We own a very old house, we can relate to falling in love with something that we dump time and money into that we will never get back.
I guess I'm looking for a solid frame and body. Gutting, redoing the inside and mechanicals, that's what I do for a living ( on houses) so it could be interesting...
I hope folks with any thoughts on this continue to respond... It helps a lot !!!
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Old 10-18-2012, 07:38 PM   #20
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I think a big part of this question is this: is there an era of trailer that you prefer?

If you like that 22 CCD (a troubleprone model, due to OSB floors and a weak frame design) or the 23 that was sinking in the mud, maybe vintage isn't your thing. (You just need to find a better example.) Or maybe you wouldn't care one way or another.

I originally started looking for a used Bambi on a budget for a 5-week cross-country trip and wound up with a T@B teardrop. Lovely trailer, like new, tought us we loved RVing. I then bought a rather nice vintage Argosy. It needed work which I had done professionally. I spent a lot of money on it that I didn't get back.

I was proud of the Argosy. It was unique. I met a lot of nice folk with the vintage trailer that I probably wouldn't have met otherwise. But none of this got around the simple fact that I liked the newer trailers better, and wasn't going to be content until I had one. Plus vintage means frequent repairs, a problem given that any RV already requires a fair amount of fixes anyway.

Now we have one. I found a very clean 2007 trailer and worked out (most) of the remaining bugs and am making upgrades. I walk into it and smile - every time. (Unless something is leaking.) With the wonder of 20/20 hindsight, I wish we had just taken a loan and bought a slightly used Bambi or 20' Safari to start with. We'd probably still have it, or at the very least, I would have less gray hair.

So, if you want a newer trailer and don't want to spend much time fixing it up, be patient and get what you want in the first place. Or, if you find the project to be fun, go for that.

Tom
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Old 10-18-2012, 08:01 PM   #21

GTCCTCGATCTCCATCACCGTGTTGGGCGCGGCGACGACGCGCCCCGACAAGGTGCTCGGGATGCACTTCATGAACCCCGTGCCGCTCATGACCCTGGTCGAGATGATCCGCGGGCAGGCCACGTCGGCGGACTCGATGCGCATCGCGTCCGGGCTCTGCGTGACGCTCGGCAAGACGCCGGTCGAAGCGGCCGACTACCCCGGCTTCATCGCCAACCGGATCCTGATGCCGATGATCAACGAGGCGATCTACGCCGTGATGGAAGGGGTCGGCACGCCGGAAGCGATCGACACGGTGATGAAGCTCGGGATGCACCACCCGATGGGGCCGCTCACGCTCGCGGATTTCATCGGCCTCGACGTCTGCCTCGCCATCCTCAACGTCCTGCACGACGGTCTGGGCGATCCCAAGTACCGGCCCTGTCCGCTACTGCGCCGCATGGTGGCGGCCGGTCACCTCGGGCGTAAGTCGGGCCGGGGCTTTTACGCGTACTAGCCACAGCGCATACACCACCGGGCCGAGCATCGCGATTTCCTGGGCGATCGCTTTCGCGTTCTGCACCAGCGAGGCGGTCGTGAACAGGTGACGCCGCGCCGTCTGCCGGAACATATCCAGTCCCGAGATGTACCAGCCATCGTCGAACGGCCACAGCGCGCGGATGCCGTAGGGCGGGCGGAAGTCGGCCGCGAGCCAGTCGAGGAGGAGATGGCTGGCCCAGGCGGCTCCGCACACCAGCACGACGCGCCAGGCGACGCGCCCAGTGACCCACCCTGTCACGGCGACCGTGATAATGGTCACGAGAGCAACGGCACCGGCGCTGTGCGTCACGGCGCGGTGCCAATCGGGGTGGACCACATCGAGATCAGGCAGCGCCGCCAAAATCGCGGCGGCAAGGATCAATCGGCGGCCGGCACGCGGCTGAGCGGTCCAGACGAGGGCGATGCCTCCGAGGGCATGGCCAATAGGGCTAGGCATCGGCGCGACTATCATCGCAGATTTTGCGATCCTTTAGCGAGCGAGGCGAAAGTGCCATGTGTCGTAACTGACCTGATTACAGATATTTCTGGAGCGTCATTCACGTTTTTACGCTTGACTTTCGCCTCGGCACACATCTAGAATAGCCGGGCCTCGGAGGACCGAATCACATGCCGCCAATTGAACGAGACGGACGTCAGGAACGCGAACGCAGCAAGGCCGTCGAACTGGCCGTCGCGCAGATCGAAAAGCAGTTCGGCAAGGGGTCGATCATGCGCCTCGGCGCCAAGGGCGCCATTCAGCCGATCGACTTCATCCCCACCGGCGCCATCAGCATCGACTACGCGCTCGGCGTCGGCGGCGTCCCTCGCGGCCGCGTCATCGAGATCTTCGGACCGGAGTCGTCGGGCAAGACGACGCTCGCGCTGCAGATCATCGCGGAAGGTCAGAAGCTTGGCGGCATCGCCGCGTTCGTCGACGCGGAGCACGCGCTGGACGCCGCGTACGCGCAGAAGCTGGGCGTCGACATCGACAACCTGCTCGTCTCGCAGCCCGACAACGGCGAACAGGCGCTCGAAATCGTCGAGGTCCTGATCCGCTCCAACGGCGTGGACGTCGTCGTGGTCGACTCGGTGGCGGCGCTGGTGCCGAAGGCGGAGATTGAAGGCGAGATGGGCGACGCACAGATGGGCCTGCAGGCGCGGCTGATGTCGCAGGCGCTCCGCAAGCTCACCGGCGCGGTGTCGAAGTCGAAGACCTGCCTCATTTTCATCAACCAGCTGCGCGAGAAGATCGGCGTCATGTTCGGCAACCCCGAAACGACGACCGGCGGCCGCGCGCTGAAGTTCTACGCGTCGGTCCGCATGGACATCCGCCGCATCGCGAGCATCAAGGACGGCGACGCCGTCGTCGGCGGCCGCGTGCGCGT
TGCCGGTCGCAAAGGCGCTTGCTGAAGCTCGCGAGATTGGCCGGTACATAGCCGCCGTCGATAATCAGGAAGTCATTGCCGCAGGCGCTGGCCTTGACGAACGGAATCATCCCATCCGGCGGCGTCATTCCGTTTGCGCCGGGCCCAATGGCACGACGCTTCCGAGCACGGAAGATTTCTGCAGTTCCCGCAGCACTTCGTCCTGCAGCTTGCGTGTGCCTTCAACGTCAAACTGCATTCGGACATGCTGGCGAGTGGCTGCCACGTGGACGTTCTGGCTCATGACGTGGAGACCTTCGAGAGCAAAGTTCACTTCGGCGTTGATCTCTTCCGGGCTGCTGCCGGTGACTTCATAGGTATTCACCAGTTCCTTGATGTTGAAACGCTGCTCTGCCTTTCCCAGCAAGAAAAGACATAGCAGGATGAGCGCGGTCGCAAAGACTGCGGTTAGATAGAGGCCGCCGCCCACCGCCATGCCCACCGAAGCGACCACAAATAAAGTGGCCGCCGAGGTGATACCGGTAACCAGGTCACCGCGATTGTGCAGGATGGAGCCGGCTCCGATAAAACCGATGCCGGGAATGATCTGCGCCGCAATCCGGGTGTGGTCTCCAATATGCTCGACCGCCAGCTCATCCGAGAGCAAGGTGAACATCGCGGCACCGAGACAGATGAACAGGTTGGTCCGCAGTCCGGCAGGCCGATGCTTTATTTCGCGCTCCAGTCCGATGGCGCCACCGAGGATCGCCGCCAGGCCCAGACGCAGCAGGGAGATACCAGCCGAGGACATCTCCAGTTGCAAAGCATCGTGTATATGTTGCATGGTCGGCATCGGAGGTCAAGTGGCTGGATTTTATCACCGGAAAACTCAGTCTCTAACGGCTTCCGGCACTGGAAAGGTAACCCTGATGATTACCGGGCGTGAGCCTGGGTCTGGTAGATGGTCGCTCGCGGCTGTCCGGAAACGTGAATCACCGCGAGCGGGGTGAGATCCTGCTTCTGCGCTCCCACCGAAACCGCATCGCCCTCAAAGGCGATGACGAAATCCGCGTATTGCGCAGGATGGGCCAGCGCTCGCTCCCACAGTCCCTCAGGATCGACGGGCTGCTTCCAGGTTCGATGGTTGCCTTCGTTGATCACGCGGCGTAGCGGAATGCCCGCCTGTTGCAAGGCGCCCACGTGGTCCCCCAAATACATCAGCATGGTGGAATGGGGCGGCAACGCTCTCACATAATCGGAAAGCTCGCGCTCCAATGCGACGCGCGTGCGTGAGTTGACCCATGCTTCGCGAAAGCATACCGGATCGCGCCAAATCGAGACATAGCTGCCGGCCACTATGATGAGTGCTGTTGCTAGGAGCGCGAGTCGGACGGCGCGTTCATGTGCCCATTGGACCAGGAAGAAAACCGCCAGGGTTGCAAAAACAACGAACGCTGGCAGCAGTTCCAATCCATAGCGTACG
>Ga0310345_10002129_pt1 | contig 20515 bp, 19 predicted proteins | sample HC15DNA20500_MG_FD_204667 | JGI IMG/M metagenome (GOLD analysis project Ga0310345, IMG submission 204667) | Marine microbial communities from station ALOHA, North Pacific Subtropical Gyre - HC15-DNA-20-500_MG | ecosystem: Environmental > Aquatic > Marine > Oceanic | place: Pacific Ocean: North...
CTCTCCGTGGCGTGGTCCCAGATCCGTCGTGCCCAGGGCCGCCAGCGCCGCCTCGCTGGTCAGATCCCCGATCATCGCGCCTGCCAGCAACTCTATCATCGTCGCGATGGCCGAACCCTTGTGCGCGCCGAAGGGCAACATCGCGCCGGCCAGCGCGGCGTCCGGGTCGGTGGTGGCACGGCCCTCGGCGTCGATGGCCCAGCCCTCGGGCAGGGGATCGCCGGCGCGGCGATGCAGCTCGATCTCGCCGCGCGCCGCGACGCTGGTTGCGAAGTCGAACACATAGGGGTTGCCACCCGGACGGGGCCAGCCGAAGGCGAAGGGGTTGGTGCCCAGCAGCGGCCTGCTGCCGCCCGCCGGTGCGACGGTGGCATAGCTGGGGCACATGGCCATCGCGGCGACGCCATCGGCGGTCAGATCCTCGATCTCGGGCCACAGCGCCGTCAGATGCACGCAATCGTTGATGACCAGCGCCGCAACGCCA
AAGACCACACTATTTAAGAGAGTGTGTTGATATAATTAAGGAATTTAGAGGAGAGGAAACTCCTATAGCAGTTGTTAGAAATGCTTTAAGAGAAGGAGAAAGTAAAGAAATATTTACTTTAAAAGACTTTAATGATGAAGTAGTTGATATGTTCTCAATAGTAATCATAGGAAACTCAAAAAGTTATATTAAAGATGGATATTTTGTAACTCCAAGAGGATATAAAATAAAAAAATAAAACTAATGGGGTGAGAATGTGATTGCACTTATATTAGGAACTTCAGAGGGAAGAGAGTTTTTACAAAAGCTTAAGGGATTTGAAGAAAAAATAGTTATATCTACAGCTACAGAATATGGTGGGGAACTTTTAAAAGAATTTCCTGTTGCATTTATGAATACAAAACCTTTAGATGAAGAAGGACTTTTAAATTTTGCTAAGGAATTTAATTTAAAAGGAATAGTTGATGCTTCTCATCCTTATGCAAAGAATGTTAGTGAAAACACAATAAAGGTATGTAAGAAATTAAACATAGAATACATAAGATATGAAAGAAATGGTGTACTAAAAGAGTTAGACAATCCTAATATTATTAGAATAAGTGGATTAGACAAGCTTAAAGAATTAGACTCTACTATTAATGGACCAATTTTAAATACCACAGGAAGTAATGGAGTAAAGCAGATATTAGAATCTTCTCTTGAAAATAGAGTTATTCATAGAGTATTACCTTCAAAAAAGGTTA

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We purchased a 1970 31' sovereign a few weeks ago that has the maintenance records since 1970 and the people who sold it did a great job going to every state in the union including Alaska and had just returned from Alabama. Our trailer is original but updated with new covers, new drapes and shades for the windows, carpet, and was kept inside when not in use. We were very lucky. So far we have inspected, tested, and everything is working good. It's not glassy and gleaming and to have it done at $230 dollars a linear foot I don't think we will have it done unless we do it. But so far we are hooked on it and plan to use it well.

Al
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Old 11-05-2012, 06:07 PM   #22
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Thoughts on Vintage AS

I have enjoyed this thread. I am fairly new to the AS scene, only 8 months, I have spent most of that time fixing up my used 6 year old trailer. Interestingly I discovered that the original owner bought it when it was nearly two years old. So, in effect, it has been used for a relatively short time. I did what Gene said "buy one 5-10 years old" and I am glad I did. Even at that I have had to do quite a bit of updating or maintenance work.

I do like the older models though. There are so many special models that it makes it interesting. I was afraid to get one too old as I would not know what or how to do anything. I looked at a few older models recently. One was a larger unit in a field. The rear floor was rotted out in the bathroom and it was rough. That would overwhelm me with my small bit of knowledge in such things. Oh, yesterday I was in a 34' classic triple axle at Camping xxld on consignment. Very clean asking $59K. Too big for my truck, whew.